Evaluation of citrus, butternut and sprouting potato as mass rearing substrates for the oleander mealybug, Paracoccus burnerae (Brain) (Hemiptera: Pseudococcidae)
Biological control programs of mealybug species have relied on sprouting potatoes, pumpkins and butternut for rearing of both mealybugs and their natural enemies. In this study, the suitability of sprouting potatoes, butternuts and citrus as mass rearing substrates for the oleander mealybug, Paracoccus burnerae was investigated. Developmental times, rate and fecundity on each substrate were determined and compared at three different temperatures. The developmental time on sprouting potatoes was shorter than on citrus. P. burnerae was unable to complete its life cycle on butternut. The rate of development increased linearly with an increase in temperature on both sprouting potatoes and citrus. P. burnerae required 666.7 degree-days on citrus and 434.8 degree-days on sprouting potatoes which is above lower developmental thresholds of 7.6 and 10.4°C, respectively, to complete one generation. The mean number of eggs per female was higher on sprouting potatoes (121.3) than on citrus (68), but declined with an increase in temperature from 22 to 27°C. Despite the shorter shelf life, sprouting potatoes are the preferred host for mass rearing of the oleander mealybug.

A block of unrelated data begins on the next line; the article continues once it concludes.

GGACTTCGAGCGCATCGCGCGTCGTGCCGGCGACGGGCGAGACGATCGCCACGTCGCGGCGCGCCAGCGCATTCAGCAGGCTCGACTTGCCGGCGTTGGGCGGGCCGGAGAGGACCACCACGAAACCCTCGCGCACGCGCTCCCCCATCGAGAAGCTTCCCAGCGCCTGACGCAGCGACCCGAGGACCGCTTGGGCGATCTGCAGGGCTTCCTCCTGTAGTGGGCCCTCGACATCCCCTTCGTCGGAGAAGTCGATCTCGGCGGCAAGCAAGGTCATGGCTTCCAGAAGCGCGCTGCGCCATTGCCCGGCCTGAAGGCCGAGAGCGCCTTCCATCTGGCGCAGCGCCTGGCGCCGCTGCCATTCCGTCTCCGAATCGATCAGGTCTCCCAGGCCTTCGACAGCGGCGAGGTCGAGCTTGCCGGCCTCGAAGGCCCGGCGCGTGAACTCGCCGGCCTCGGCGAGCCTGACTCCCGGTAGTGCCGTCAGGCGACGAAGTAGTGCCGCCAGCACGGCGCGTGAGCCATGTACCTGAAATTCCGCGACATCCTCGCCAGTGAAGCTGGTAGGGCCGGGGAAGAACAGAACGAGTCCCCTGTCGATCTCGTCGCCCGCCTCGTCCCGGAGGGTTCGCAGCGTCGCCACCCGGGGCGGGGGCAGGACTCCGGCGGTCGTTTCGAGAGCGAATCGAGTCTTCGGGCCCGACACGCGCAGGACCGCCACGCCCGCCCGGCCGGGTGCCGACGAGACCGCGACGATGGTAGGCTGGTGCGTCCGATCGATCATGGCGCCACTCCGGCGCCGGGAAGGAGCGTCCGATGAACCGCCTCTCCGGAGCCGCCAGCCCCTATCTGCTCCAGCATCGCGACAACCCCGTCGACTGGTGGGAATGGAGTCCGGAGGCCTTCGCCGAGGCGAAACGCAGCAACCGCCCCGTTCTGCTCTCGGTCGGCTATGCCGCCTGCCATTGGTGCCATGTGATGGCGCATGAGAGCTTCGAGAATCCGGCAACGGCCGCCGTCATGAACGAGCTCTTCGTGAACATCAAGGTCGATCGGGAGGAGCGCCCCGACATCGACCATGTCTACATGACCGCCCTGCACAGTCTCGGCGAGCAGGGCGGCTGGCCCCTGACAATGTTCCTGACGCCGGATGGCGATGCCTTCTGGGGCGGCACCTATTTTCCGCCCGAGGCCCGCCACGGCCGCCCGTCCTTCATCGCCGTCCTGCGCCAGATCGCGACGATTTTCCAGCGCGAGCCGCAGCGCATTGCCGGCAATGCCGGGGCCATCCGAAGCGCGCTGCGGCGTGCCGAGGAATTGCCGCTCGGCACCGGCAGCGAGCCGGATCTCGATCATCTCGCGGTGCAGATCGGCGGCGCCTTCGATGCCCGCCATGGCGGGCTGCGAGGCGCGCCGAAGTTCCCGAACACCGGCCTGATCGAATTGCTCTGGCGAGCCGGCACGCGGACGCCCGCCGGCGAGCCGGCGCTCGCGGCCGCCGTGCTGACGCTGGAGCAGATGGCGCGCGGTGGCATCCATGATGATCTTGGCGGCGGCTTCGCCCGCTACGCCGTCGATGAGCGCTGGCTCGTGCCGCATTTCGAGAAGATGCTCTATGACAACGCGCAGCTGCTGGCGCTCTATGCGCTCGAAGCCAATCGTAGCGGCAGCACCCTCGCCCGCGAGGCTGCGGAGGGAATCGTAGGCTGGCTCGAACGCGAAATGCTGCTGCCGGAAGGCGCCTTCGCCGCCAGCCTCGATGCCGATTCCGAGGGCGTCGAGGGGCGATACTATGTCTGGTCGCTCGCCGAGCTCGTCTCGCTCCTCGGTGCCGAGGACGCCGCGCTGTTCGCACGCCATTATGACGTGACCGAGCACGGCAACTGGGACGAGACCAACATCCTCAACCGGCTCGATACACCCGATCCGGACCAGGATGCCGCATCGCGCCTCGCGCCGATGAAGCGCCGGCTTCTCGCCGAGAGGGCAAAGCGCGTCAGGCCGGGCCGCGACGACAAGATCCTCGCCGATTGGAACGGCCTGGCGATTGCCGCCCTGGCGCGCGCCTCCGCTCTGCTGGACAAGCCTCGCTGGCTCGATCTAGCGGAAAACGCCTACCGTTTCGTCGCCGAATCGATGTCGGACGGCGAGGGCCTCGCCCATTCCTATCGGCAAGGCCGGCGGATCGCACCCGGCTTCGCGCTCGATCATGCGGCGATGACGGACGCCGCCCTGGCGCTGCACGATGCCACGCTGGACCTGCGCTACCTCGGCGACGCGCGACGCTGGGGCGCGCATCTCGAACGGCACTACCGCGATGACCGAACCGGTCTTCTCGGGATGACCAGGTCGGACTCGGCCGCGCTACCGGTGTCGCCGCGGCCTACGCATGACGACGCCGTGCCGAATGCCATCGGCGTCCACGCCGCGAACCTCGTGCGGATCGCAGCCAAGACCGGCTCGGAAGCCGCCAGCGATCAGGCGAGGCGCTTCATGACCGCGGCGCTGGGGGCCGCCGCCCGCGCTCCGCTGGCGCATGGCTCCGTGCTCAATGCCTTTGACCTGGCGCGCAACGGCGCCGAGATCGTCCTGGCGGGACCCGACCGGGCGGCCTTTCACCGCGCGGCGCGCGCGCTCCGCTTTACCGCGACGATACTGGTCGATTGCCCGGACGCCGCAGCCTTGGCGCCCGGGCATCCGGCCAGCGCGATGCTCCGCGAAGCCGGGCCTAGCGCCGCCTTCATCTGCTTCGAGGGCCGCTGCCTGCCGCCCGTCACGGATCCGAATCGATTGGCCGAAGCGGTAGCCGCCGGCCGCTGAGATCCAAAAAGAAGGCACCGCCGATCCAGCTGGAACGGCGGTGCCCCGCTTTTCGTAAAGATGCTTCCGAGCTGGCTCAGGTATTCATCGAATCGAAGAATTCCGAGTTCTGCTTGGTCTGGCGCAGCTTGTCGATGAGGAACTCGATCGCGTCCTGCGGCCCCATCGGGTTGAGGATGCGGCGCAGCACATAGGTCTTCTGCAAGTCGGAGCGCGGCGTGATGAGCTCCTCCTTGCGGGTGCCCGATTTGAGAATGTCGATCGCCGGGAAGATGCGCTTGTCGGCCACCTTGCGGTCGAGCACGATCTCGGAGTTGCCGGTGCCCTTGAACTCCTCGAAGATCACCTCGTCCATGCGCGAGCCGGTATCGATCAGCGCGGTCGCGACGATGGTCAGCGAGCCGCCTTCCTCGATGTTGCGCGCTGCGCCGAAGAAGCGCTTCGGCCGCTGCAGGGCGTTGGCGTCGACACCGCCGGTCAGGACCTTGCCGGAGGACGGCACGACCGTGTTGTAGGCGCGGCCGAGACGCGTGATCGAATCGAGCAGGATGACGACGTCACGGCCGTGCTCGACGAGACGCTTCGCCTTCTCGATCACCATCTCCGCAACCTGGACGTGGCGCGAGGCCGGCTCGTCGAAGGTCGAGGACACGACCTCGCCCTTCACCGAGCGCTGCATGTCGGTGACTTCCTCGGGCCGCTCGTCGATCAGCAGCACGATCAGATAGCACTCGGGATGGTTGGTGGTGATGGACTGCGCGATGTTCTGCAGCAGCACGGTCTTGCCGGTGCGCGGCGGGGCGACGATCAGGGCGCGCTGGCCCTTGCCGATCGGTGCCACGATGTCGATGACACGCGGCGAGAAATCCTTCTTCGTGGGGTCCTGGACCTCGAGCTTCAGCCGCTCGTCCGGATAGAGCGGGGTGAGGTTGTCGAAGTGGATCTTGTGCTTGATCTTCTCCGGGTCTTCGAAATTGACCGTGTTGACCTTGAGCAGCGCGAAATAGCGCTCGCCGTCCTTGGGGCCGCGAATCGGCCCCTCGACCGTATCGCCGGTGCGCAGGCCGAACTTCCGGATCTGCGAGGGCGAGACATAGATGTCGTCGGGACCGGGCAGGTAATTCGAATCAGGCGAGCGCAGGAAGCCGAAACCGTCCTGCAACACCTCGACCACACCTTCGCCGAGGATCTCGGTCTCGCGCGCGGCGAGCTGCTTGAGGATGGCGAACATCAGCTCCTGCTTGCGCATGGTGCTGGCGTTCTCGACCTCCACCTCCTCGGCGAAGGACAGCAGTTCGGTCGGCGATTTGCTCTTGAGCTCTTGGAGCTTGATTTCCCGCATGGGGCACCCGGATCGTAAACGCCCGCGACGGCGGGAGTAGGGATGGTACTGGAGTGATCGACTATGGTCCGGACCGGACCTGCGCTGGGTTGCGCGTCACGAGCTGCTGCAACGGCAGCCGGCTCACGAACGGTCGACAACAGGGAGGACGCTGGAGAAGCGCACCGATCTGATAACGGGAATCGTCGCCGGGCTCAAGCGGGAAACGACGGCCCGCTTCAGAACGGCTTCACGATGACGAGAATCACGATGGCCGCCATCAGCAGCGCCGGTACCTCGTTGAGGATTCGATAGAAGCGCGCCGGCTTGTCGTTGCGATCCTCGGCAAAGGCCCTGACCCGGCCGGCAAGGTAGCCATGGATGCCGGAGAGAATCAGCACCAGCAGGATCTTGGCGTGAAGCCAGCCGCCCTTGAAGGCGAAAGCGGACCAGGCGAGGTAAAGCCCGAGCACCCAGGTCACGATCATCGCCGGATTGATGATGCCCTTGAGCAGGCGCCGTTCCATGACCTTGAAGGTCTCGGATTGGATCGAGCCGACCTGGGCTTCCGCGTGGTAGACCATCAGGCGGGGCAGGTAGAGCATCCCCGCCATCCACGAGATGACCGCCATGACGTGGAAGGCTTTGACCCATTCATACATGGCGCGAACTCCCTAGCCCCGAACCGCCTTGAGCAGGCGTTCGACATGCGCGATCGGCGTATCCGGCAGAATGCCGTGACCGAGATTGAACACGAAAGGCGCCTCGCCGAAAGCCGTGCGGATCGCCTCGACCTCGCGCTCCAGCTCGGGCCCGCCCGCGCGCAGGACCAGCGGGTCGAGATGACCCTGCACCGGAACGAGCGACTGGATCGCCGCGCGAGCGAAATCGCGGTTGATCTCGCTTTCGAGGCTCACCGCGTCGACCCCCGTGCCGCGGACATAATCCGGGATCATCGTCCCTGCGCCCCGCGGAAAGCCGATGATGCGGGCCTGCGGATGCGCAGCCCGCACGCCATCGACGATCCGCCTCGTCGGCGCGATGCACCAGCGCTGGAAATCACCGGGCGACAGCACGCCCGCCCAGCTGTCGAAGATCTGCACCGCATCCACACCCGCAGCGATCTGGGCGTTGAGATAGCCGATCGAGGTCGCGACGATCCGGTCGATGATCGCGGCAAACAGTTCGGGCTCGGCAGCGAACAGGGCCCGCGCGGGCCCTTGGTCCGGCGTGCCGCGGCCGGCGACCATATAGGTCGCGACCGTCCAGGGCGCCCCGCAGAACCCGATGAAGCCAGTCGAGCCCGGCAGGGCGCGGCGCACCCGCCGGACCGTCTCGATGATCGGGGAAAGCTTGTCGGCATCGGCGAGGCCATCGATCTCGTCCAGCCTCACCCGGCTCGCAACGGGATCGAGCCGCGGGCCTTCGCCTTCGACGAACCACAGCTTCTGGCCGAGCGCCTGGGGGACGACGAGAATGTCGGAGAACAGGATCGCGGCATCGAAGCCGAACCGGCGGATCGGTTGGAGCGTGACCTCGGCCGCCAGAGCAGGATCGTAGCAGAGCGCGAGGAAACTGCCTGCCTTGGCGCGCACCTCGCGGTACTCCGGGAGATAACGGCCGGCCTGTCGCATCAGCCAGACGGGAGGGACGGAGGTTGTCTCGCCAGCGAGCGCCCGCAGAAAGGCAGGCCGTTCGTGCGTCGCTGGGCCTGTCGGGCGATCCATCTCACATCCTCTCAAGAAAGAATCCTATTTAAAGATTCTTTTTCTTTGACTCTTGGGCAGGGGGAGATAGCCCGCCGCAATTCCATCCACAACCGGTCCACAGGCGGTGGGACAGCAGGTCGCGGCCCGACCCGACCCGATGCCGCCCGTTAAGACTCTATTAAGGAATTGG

Key words: Paracoccus burnerae, temperature, degree-days, mass rearing, nymphal, fecundity, rate of development, lower developmental threshold, thermal constant.